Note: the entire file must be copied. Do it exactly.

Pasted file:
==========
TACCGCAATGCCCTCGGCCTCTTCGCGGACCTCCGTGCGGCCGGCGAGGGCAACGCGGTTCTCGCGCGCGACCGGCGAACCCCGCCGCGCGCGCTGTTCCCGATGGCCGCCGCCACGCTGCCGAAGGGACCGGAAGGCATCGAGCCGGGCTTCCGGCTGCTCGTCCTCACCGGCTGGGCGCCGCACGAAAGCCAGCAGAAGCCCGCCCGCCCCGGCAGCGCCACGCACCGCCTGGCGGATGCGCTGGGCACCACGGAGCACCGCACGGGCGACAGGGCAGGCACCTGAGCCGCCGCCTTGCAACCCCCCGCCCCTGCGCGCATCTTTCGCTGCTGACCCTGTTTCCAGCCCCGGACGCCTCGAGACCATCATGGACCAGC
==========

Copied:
TACCGCAATGCCCTCGGCCTCTTCGCGGACCTCCGTGCGGCCGGCGAGGGCAACGCGGTTCTCGCGCGCGACCGGCGAACCCCGCCGCGCGCGCTGTTCCCGATGGCCGCCGCCACGCTGCCGAAGGGACCGGAAGGCATCGAGCCGGGCTTCCGGCTGCTCGTCCTCACCGGCTGGGCGCCGCACGAAAGCCAGCAGAAGCCCGCCCGCCCCGGCAGCGCCACGCACCGCCTGGCGGATGCGCTGGGCACCACGGAGCACCGCACGGGCGACAGGGCAGGCACCTGAGCCGCCGCCTTGCAACCCCCCGCCCCTGCGCGCATCTTTCGCTGCTGACCCTGTTTCCAGCCCCGGACGCCTCGAGACCATCATGGACCAGC